I wanted to comment on your mention of the 3 letter coded box.  On a HUD repoed home, those are mandated by HUD.  Not 4 letter or 4 digit but 3 letter.  I have to use them when I first secure a home for HUD.  I agree that it is not the best and that almost all vacant homes have valuables that can be stolen and some vacant houses also have unauthorized people living in them.

Mike McCann your Smiling Nebraska Ag Broker!!

 

July 22, 2010 11:17 PM
Rainmaker
283,625
David Matney
Omaha, NE Real Estate | Omaha, NE Homes For Sale
Alliance Real Estate

Bill, I absolutely agree! 

July 22, 2010 11:33 PM
Rainmaker
167,408
Bill Swanson
CBSHOME Real Estate

Mike & Dave, thanks for reading. Regarding those 3 letter lockboxes. The one thing that bothers me about them is when the agents don't even change the combo from the default code when the box is purchased. But if that's what HUD wants, they're the boss!

Bill

July 23, 2010 10:03 AM
Rainmaker
323,181
Mike McCann - Broker Nebraska Farm Land
Broker Nebraska Farm Land For Sale 308-627-3700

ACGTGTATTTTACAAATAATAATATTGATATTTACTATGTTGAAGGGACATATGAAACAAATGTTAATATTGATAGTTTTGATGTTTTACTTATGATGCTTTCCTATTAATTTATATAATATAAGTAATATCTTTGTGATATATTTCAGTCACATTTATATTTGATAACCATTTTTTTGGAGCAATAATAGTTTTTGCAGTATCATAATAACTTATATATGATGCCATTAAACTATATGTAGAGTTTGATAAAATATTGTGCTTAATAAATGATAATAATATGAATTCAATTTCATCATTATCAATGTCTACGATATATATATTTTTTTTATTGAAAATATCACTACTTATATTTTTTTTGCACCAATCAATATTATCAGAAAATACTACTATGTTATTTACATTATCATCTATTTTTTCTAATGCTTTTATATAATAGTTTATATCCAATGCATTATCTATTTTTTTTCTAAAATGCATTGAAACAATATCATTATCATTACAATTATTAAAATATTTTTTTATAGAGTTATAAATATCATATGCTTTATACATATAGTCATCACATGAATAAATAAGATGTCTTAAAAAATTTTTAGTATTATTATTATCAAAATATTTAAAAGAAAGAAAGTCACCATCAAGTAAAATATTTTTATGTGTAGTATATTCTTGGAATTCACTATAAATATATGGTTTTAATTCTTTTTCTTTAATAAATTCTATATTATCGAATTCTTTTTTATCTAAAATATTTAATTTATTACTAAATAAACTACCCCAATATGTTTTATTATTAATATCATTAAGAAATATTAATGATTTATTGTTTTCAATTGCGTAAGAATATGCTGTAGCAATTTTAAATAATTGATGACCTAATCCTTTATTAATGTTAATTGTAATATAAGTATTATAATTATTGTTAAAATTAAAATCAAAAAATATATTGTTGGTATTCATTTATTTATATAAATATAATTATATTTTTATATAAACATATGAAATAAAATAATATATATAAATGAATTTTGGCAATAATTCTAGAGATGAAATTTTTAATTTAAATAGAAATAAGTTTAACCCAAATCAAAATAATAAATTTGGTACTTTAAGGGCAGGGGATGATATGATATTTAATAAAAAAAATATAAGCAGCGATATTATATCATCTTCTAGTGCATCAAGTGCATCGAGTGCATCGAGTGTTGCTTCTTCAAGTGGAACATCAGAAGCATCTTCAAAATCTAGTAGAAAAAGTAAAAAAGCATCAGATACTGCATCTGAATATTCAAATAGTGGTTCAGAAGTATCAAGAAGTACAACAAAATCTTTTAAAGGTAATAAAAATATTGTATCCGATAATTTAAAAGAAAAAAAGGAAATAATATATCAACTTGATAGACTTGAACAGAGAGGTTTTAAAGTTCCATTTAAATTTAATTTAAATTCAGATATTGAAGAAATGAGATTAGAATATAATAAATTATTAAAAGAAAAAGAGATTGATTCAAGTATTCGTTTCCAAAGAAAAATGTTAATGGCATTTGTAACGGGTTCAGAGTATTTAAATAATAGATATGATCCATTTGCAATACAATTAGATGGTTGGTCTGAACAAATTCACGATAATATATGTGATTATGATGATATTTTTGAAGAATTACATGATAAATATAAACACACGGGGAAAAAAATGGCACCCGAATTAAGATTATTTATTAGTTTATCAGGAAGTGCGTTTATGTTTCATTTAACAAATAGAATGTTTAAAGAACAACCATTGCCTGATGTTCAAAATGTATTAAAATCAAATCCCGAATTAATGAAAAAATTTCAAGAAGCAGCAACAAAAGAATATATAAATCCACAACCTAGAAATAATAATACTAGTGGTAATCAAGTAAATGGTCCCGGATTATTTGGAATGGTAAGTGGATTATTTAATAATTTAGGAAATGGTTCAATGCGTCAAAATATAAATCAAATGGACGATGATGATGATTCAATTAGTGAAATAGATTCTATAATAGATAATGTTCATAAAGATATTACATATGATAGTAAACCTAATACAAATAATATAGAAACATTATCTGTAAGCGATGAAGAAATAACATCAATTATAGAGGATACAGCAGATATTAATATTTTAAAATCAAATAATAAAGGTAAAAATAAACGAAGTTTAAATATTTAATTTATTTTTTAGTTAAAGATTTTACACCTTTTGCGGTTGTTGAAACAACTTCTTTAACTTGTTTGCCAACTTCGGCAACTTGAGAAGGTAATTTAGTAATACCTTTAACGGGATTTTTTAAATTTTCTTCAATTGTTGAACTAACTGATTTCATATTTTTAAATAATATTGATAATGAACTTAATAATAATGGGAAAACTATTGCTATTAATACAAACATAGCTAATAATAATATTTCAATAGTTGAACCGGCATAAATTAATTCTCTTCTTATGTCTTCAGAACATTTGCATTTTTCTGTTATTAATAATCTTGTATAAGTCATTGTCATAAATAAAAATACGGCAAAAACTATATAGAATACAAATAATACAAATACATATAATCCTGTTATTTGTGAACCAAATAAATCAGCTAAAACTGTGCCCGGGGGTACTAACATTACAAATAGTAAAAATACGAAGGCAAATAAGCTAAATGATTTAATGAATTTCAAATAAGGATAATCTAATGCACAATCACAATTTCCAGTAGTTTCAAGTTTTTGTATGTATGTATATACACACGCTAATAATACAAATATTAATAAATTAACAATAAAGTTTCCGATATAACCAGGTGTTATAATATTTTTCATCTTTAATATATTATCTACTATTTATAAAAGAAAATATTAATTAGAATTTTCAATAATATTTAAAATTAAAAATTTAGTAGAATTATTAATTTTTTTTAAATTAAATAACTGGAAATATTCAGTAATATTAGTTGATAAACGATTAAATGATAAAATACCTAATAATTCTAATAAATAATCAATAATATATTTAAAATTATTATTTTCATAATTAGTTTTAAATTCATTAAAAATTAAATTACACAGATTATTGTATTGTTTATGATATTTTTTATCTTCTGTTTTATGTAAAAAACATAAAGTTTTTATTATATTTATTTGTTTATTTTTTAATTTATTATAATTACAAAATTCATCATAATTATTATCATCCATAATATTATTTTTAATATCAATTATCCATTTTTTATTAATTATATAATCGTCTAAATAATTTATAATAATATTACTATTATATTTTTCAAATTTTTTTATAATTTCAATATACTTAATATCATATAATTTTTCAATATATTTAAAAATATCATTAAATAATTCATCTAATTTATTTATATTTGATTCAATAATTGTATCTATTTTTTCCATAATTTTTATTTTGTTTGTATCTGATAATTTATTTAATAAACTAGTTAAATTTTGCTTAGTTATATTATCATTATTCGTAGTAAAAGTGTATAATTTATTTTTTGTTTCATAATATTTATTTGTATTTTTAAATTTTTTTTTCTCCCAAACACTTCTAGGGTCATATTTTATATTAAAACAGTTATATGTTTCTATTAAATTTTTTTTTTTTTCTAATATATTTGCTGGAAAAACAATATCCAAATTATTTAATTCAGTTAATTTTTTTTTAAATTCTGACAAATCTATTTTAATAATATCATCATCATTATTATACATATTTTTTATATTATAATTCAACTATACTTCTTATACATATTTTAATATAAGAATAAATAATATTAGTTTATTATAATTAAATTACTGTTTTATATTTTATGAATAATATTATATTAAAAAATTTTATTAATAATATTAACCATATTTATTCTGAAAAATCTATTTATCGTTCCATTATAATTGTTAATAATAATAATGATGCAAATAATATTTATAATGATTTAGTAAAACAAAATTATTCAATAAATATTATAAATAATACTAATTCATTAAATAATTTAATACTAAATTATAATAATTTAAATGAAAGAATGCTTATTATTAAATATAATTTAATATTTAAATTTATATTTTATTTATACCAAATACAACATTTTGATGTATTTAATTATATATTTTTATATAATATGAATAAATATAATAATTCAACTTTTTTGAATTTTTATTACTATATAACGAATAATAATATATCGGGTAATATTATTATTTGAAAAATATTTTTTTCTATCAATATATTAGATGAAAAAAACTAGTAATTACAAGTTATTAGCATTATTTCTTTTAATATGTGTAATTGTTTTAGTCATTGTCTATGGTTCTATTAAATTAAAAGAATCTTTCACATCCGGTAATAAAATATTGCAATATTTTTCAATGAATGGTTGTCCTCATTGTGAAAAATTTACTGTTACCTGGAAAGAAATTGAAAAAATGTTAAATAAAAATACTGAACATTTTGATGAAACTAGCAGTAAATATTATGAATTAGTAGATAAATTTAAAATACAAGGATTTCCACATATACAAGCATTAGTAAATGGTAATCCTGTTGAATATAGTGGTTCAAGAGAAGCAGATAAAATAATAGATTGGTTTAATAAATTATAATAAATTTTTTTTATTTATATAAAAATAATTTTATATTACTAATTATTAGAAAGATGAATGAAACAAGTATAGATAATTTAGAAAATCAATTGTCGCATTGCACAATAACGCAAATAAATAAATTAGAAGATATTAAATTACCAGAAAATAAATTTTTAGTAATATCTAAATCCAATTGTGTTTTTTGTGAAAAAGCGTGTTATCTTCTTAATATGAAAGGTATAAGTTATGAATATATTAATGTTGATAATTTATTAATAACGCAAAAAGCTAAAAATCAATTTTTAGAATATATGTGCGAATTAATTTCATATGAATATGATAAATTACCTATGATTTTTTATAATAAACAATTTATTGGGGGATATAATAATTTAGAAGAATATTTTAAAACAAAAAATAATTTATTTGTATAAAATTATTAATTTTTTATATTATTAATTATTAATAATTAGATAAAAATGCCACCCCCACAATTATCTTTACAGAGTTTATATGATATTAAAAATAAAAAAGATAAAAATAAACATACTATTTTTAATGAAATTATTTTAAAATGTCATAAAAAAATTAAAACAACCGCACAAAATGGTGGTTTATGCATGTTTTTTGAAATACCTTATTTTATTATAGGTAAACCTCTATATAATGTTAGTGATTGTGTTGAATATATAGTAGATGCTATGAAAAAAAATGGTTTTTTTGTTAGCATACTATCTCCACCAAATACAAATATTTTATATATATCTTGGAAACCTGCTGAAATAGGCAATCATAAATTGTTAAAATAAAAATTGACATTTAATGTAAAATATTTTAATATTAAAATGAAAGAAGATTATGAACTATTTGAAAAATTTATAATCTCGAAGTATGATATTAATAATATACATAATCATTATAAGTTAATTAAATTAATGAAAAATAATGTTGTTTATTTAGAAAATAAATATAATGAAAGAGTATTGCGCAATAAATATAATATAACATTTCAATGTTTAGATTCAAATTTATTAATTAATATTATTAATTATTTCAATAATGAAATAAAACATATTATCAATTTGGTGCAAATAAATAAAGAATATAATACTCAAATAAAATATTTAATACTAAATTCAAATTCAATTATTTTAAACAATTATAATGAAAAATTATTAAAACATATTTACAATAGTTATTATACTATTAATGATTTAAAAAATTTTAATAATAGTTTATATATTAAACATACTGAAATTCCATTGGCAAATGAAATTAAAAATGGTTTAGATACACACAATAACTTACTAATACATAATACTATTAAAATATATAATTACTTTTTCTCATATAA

Mike McCann - Broker, serving all of Nebraska

Bill,

I was in a town in central Nebraska the other day and could tell this one house was a repo...walked up to the door and the home was vacant...went to the neighbors and the neighbors did not know anything about the house...except the folks had lost it...I called the register of deeds with no luck...it had a 3 letter lockbox with no sign of any type anywhere.

I thought what the heck...tried the 3 letter code in my head and on the first try....well I agree with you that you can order cases of 3 letter lockboxes all coded the same and rarely are the boxes recoded.

Your smiling Nebraska Ag Broker!!

 

July 25, 2010 11:13 PM
Rainmaker
589,438
Jim Hale
On the Move for You! - Eugene - Springfield Oregon Real Estate
ACTIONAGENTS.NET

What whacks me is when you have a listing that is in foreclosure and the lender in their wisdom wants to have a contractor come and secure and weatherize the house, changing the locks - prior to foreclosure mind you.  They want to go from our universally used electronic boxes to their simple-minded combo boxes.  They are completely nuts.

July 26, 2010 01:46 AM
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Rainmaker
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Bill Swanson